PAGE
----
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Facebook oversight board upholds Trump ban, but opens door to his return

Panel says social network’s decision did not conform to its policies and should be reviewed within six months

President Donald Trump speaks at a "Save America" rally in Washington, D.C., on Jan. 6.
President Donald Trump speaks at a "Save America" rally in Washington, D.C., on Jan. 6. (Anadolu Agency via Getty Images)

The Facebook Oversight Board on Wednesday upheld the social media company’s decision to suspend former President Donald Trump from its platform after the Jan. 6 insurrection at the Capitol.

However, the board said the decision was “inappropriate” based on the company’s own policies, which allow for removal of content, a time-limited suspension or permanent deletion of a user’s accounts, but not indefinite suspension.

As a result, the board said, Facebook must reexamine its decision and decide on the appropriate penalty within six months, meaning Trump could be allowed back on the platform later this year. The decision was “indeterminate and standardless,” the board said.

“In applying a vague, standardless penalty and then referring this case to the Board to resolve, Facebook seeks to avoid its responsibilities,” the board said. “The Board declines Facebook’s request and insists that Facebook apply and justify a defined penalty.”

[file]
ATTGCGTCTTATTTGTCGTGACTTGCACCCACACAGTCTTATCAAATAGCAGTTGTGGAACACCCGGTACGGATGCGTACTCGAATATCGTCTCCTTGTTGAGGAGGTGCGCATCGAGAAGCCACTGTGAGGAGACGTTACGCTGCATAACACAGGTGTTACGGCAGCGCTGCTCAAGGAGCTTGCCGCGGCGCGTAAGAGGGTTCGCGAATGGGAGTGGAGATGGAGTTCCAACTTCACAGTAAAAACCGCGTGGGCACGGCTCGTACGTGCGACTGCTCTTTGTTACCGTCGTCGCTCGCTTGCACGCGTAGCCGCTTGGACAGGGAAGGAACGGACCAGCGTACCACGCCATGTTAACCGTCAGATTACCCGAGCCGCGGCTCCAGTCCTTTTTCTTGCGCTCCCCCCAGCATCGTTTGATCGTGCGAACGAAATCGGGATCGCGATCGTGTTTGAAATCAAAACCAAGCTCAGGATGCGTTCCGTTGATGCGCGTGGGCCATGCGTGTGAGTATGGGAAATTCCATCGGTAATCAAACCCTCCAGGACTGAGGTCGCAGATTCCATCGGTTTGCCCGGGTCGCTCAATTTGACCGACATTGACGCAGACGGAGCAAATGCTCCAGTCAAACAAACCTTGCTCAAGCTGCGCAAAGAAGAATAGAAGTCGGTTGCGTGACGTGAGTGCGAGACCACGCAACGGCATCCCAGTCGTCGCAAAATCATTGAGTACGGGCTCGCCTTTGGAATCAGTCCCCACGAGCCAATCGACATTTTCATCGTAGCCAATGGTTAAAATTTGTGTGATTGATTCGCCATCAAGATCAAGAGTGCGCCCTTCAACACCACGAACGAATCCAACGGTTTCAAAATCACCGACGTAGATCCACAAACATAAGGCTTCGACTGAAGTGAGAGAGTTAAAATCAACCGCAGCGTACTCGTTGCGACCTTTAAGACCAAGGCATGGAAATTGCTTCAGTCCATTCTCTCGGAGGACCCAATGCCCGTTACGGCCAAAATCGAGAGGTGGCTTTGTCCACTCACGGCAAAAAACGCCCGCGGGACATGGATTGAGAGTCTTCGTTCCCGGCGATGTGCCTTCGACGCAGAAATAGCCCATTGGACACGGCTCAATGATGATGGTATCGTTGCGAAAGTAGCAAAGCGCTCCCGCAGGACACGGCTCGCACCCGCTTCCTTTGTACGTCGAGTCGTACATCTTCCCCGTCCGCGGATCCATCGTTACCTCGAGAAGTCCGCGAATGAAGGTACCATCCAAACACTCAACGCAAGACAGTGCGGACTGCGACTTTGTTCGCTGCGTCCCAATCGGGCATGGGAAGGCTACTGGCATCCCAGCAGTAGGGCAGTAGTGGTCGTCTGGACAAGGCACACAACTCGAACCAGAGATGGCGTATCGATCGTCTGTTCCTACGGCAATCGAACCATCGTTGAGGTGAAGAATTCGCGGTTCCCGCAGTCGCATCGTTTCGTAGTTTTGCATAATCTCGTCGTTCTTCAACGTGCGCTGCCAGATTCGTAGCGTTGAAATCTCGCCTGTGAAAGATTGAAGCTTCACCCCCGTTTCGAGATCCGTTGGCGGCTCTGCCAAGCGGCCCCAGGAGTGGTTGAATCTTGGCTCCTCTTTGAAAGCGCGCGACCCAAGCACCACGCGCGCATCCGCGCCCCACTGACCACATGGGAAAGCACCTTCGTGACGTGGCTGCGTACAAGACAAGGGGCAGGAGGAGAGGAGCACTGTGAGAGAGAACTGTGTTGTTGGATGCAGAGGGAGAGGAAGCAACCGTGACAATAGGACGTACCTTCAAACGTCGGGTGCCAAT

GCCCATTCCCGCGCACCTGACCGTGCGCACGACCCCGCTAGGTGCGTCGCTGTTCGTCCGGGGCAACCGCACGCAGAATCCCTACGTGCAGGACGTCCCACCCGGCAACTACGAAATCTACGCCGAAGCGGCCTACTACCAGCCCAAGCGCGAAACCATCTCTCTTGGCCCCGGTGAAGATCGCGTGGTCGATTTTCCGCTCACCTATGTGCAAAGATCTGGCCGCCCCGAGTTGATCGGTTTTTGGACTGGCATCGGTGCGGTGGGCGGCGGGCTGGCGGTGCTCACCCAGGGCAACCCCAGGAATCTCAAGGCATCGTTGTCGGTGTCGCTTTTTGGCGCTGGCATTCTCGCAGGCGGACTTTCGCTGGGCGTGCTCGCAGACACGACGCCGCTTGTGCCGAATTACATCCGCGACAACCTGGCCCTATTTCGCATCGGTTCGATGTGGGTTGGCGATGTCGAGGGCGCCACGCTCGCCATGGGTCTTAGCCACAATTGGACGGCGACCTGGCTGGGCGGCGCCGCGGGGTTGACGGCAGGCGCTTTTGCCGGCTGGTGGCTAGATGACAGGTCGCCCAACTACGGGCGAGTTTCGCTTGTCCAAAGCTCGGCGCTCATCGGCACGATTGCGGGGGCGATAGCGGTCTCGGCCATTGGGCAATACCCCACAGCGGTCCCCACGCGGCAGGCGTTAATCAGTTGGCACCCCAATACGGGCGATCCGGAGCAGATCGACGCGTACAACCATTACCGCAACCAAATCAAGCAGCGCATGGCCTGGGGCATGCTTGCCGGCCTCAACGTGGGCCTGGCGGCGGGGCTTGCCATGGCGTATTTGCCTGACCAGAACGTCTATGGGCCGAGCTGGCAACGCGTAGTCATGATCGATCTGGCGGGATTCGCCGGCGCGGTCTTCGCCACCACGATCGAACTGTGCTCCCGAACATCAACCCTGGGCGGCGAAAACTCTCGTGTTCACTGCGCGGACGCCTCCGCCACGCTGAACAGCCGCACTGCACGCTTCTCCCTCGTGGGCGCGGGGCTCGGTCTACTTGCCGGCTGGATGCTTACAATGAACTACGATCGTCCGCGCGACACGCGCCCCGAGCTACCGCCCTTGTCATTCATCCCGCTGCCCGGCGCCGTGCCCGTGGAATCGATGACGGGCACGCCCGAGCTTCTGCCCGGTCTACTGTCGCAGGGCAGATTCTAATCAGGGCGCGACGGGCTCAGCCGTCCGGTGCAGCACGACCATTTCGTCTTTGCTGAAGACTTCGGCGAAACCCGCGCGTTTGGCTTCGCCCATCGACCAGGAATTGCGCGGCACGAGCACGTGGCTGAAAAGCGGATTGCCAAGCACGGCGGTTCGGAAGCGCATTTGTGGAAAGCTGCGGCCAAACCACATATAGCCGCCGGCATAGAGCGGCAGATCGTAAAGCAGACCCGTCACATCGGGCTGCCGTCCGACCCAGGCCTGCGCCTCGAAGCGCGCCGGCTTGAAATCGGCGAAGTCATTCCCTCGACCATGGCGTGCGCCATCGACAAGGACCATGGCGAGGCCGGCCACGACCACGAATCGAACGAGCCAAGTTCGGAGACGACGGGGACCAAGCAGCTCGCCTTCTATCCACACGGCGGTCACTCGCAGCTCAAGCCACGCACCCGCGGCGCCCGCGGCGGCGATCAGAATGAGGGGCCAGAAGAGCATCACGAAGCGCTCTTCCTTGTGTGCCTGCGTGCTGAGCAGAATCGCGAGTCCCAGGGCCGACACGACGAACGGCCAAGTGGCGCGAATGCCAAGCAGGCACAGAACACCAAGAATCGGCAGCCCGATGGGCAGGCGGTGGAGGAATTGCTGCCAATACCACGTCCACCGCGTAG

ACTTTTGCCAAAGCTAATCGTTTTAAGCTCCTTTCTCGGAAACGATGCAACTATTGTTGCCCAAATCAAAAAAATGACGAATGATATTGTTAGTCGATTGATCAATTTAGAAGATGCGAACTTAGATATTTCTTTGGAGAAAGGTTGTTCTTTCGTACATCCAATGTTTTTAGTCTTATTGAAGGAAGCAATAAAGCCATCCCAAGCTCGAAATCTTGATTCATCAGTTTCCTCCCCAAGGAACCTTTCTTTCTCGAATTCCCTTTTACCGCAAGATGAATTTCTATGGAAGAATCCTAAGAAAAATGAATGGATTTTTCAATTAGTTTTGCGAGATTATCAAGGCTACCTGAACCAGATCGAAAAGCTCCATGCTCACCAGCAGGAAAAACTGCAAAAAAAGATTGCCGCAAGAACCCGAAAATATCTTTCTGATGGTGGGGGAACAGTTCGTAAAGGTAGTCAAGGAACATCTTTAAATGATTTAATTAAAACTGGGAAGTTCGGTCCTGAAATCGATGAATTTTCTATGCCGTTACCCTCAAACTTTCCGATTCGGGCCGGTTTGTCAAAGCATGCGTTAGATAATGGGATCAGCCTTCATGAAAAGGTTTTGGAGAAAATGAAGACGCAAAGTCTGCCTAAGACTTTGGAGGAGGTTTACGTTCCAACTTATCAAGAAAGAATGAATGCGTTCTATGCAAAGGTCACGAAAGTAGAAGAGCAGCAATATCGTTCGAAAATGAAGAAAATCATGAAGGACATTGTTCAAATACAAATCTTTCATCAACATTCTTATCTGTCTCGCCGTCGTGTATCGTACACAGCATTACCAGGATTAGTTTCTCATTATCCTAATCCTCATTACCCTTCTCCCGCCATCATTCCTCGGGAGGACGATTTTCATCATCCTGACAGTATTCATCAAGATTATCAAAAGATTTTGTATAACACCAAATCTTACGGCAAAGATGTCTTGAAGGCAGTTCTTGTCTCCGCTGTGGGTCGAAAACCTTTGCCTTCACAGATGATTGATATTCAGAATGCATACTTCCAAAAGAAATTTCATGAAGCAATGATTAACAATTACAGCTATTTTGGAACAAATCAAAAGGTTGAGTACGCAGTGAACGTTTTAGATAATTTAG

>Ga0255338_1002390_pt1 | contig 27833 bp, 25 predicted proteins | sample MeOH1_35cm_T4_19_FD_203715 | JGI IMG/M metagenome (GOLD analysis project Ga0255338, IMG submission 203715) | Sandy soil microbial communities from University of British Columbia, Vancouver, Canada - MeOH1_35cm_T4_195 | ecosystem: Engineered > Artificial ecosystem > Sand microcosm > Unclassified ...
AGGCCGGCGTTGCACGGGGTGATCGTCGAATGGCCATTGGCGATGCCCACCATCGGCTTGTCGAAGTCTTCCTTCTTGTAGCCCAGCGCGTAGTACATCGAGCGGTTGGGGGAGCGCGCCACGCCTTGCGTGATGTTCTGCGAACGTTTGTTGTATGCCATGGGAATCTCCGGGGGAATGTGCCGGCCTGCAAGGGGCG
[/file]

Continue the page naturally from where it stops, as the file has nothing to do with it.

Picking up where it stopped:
Still, the hotly anticipated decision by the board, comprised of human rights activists and legal experts, is a major blow to Trump, whose use of social media was key to his political rise.

“Trump’s posts during the Capitol riot severely violated Facebook’s rules and encouraged and legitimized violence,” the board said in a statement posted to Twitter.

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The board found that two of Trump’s Facebook posts on Jan. 6, in which he called the rioters “very special” and “great patriots” and told them to “remember this day forever,” violated a Facebook policy that prohibits support for individuals engaged in violence. Five people died as a result of the riot, including Brian D. Sicknick, a Capitol Police officer.

“In maintaining an unfounded narrative of electoral fraud and persistent calls to action, Mr. Trump created an environment where a serious risk of violence was possible,” the board said. “At the time of Mr. Trump’s posts, there was a clear, immediate risk of harm and his words of support for those involved in the riots legitimized their violent actions.”

[Social media algorithms threaten democracy, experts tell senators]

At the time of the posts, Trump enjoyed a following of 35 million on Facebook and 24 million on Instagram, which is owned by Facebook and from which he was also suspended.

Whether or not those followers will have another chance to engage with Trump depends on Facebook, not the Oversight Board.

“If Facebook decides to restore Mr. Trump’s accounts, the company should apply its rules to that decision,” the board said. “In this scenario, Facebook must address any further violations promptly and in accordance with its established content policies.”

Trump, in a statement, denounced all three of the major social media networks, although this decision applies only to Facebook. “What Facebook, Google, and Twitter have done is a total disgrace and an embarrassment to our country,” Trump wrote. “Free speech has been taken away from the president of the United States because the radical left lunatics are afraid of the truth, but the truth will come out anyway, bigger and stronger than ever before.”

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